This is not a complete list of side effects and others may occur. Call your doctor for medical advice about side effects. You may report side effects to FDA at 1-800-FDA-1088.

Side Effects (complete list)

Before taking this medicine

You should not use Travatan if you are allergic to travoprost.

To make sure Travatan is safe for you, tell your doctor if you have ever had:

  • swelling or an infection in your eye;

  • retinal detachment; or

  • eye surgery or injury affecting the lens of your eye.

Travatan may cause a gradual change in the color of your eyes or eyelids and lashes, usually an increase in brown pigment. You may also notice increased growth or thickness of your eyelashes. These changes occur slowly and you may not notice them for months or years. Color changes may be permanent even after your treatment ends, and may occur only in the eye being treated. This could result in a cosmetic difference in eye or eyelash color from one eye to the other.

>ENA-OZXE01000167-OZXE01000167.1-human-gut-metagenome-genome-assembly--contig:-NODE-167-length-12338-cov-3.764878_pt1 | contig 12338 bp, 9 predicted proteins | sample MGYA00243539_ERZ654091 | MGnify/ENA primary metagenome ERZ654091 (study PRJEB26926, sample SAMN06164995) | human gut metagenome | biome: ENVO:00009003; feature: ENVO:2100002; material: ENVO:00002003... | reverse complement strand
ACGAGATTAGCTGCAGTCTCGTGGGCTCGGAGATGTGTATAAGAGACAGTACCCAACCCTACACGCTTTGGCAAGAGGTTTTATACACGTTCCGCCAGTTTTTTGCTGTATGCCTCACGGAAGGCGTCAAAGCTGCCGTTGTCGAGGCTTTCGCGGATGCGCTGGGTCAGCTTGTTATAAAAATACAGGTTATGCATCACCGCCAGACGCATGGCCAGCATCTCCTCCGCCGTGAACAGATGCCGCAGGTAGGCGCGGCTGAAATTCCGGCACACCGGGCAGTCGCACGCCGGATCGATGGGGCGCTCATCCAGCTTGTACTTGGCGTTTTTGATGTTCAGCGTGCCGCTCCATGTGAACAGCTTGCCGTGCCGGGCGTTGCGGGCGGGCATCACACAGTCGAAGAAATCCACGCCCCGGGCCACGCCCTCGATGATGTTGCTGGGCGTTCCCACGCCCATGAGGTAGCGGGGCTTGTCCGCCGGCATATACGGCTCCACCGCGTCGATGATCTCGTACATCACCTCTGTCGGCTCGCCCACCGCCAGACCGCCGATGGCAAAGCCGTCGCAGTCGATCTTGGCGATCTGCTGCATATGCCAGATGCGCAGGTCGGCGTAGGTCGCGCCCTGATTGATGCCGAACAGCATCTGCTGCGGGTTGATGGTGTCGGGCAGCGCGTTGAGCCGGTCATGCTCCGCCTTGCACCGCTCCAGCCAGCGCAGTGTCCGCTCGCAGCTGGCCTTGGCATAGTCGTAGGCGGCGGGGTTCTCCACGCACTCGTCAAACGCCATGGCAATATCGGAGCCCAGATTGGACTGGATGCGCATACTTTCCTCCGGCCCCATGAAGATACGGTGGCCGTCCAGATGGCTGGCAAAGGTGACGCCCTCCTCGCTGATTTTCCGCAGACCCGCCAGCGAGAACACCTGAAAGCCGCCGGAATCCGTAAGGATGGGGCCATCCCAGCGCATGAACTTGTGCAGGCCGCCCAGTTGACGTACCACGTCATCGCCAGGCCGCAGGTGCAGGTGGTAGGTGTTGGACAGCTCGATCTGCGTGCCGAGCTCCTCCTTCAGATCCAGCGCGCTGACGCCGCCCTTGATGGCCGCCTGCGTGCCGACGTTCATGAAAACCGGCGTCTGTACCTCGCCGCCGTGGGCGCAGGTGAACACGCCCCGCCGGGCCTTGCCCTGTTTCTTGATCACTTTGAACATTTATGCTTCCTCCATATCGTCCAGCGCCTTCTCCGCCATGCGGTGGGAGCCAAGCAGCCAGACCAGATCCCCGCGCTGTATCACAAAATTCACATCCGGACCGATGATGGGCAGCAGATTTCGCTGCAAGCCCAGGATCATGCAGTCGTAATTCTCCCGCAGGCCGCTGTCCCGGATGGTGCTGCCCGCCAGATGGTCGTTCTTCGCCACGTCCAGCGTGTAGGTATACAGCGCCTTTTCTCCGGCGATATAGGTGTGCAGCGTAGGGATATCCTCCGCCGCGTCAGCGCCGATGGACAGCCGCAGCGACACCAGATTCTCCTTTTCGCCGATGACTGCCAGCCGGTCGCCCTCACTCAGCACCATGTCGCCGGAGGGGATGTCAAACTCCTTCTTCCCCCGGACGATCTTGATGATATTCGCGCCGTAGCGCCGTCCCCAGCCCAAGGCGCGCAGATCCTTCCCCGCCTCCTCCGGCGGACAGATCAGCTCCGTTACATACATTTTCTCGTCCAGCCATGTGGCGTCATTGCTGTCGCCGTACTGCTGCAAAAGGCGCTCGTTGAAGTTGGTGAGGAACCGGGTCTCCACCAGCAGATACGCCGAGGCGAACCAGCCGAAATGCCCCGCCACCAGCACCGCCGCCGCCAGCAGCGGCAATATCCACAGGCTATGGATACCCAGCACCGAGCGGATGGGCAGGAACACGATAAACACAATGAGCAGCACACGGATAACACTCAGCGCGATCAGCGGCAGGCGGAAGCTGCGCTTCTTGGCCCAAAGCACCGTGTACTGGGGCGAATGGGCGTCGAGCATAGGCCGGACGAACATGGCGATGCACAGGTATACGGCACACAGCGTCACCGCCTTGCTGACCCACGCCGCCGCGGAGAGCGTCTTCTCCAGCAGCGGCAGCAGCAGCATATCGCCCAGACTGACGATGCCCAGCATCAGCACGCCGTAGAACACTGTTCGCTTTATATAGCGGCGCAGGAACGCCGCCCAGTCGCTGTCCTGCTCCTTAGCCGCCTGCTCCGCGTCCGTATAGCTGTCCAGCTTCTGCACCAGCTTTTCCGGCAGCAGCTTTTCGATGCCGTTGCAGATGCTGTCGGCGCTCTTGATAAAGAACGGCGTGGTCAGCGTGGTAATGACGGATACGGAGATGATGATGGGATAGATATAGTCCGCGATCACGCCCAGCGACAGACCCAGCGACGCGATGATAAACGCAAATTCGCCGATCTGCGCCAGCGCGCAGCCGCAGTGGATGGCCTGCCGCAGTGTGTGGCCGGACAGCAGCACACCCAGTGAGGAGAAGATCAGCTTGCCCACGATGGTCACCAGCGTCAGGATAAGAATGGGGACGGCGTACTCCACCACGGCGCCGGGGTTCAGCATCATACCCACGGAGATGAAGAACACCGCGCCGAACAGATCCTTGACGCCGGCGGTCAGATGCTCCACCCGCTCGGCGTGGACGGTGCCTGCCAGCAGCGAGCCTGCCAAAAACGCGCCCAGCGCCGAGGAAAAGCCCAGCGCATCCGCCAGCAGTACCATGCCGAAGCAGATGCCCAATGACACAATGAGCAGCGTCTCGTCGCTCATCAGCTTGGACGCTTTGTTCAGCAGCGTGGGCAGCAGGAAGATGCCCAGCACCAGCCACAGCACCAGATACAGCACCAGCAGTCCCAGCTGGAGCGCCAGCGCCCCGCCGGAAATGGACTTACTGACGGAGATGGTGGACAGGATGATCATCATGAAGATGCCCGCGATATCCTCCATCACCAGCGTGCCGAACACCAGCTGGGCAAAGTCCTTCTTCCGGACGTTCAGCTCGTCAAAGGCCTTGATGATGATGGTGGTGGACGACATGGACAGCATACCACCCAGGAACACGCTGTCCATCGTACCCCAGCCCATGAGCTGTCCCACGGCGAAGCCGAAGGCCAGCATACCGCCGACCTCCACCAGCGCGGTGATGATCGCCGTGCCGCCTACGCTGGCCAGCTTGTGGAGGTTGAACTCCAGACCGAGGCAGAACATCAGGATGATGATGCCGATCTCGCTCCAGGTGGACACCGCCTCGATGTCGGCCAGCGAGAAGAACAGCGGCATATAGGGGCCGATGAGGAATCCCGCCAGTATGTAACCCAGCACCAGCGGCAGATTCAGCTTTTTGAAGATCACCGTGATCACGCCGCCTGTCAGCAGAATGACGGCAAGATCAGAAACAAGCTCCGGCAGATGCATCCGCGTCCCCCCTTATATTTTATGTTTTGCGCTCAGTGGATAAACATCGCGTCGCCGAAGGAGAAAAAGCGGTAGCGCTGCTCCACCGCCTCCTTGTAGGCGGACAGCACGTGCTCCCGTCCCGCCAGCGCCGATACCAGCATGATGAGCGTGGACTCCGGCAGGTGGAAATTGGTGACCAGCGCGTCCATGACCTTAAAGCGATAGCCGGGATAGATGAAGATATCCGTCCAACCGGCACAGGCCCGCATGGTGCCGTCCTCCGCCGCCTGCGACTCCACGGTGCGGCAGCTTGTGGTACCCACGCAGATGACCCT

It is not known whether Travatan eye drops will harm an unborn baby. Tell your doctor if you are pregnant or plan to become pregnant.

It is not known whether travoprost ophthalmic passes into breast milk or if it could affect the nursing baby. Tell your doctor if you are breast-feeding.

Travatan is not approved for use by anyone younger than 16 years old.

How should I use Travatan?

Use Travatan exactly as it was prescribed for you. Follow all directions on your prescription label. Do not use this medicine in larger or smaller amounts or for longer than recommended.

The usual dose of this medicine is 1 drop into the affected eye every evening. Follow your doctor's dosing instructions very carefully.

Do not use this medicine while wearing contact lenses. Travatan eye drops may contain a preservative that can discolor soft contact lenses. Wait at least 15 minutes after using this medicine before putting in your contact lenses.

Wash your hands before using the eye drops.

To apply the Travatan eye drops:

  • Tilt your head back slightly and pull down your lower eyelid to create a small pocket. Hold the dropper above the eye with the tip down. Look up and away from the dropper and squeeze out a drop.